A weekly round-up of the best tech, science, and geek-related news from around the web.
Anderson Cooper to make his Marvel Comics debut in an upcoming "Black Widow" storyline. "'It’s Anderson doing what he does best: looking for the truth and reporting on events. We imagine that in Black Widow’s world, as would be the case with many other Avengers, things she does can’t be ignored by the media and all it takes is somebody who knows how to ask the right questions to make her world very uncomfortable for her but in a way that is perhaps not unjust.”
Amazon may be launching its drone delivery service as early as this October....in India.
Matthew McConaughey is reportedly up to play the villain in the long-gestating adaption of Stephen King's The Stand.
5 reasons not to worry about artificial intelligence destroying humanity.
Texas gay couple's Doctor Who-themed engagement photo goes viral - just in time for the Season 8 premiere tonight.
Economic theorist Jeremy Rifkin explains his concept of The Internet of Things and its potential role in the future fall of capitalism.
Controversial video-hosting site LiveLeak bans ISIS following their release of the James Foley execution video.
Google is testing its self-driving car in a complete virtual "Matrix California" - "According to the Guardian, this virtual world is housed inside computers at Google’s headquarters in Mountain View, and provides a complete map of California’s entire road network. It even throws in some real life obstacles to trip the cars up, like overzealous motorists and jaywalking pedestrians.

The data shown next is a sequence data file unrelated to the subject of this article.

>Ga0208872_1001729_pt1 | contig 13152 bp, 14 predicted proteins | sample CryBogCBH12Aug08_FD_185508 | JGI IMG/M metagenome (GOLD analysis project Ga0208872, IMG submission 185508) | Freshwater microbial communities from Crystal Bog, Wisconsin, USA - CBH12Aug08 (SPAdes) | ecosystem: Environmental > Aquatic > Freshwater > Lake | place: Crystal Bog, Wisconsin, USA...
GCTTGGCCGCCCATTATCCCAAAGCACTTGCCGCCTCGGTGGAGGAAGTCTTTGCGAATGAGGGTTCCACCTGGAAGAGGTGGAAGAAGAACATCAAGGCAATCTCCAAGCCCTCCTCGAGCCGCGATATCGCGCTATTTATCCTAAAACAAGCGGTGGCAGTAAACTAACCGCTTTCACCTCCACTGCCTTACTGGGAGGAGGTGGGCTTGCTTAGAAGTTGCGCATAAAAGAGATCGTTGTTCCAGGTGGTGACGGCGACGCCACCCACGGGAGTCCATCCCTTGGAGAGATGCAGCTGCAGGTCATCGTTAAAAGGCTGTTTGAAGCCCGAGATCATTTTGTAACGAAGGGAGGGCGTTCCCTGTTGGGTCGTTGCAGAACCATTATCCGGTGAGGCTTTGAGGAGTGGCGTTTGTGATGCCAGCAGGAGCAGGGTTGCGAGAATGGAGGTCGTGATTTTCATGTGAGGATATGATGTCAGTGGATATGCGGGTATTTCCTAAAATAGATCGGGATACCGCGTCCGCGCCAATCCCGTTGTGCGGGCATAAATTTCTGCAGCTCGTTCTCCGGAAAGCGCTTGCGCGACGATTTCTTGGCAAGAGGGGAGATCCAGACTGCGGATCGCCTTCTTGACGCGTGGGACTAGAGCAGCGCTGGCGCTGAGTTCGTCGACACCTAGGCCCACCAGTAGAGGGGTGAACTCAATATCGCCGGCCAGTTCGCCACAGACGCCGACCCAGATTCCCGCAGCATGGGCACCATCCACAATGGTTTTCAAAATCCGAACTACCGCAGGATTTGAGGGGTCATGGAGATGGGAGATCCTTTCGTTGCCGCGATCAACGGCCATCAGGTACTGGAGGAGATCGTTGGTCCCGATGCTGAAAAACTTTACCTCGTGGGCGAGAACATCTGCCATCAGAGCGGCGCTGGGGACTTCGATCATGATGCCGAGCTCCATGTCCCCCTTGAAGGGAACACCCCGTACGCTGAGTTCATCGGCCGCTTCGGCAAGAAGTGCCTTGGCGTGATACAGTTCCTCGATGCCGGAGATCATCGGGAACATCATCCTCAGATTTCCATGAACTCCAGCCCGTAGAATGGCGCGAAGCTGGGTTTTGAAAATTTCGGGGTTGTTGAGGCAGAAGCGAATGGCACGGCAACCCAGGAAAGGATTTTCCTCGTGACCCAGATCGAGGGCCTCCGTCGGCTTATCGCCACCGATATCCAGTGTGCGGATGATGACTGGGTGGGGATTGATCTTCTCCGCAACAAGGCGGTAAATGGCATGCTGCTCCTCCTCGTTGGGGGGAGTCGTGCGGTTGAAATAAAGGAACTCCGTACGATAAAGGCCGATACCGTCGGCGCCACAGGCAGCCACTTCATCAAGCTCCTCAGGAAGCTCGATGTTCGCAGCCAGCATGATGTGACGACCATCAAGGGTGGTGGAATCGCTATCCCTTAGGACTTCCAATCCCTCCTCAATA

Indicted Texas Gov Rick Perry, expressing concern that ISIS could come in through Mexico, is hoping to get more drones patrolling the US-Mexico border.
Henry Cavill on set in his full superhero suit for the upcoming Batman v Superman: Dawn of Justice.
Verge looks at how the U.S. goverment's online presence could use an upgrade: "Imagine a single, central website that could answer any question you had about government and whether it can help you. One portal where you could log in, and with a tool as familiar as Google search, ask: "how can I apply for a passport?" "is it illegal to fish without a license in Washington, DC?" "where do I vote?" "what do I do if my disability claim is taking too long?" "what forms do I need to establish my business?" No matter your query, you are met with an actionable answer, or a way to contact a human being who can help you with your request."
Another way to prove Moon landing hoax conspiracy theorists wrong: moon dust.
Check out what a circa 1987 Apple thought the world would be like a decade later.
How does the iPhone 5 camera hold up against Fujifilm's X-T1?
It's rare to find an LGBT protagonist at the heart of a successful science-fiction story. Rarer still to find one played by an openly gay actor. That's not the only thing special about John Barrowman and his portrayal of Torchwood's Captain Jack Harkness, but it's certainly worth celebrating.
At a time when comic book-inspired movies and television shows are dominating popular culture, one shouldn't underestimate the importance of LGBT visibility within the historically straight male genre. Spun out of the wildly popular relaunch of Doctor Who (which returns tonight at 8 p.m. Eastern on BBC America), Barrowman's character went on to headline his own spin-off. Torchwood ran four seasons (or "series" as they like to call them across the pond), including one co-produced by the BBC and U.S. cable network Starz.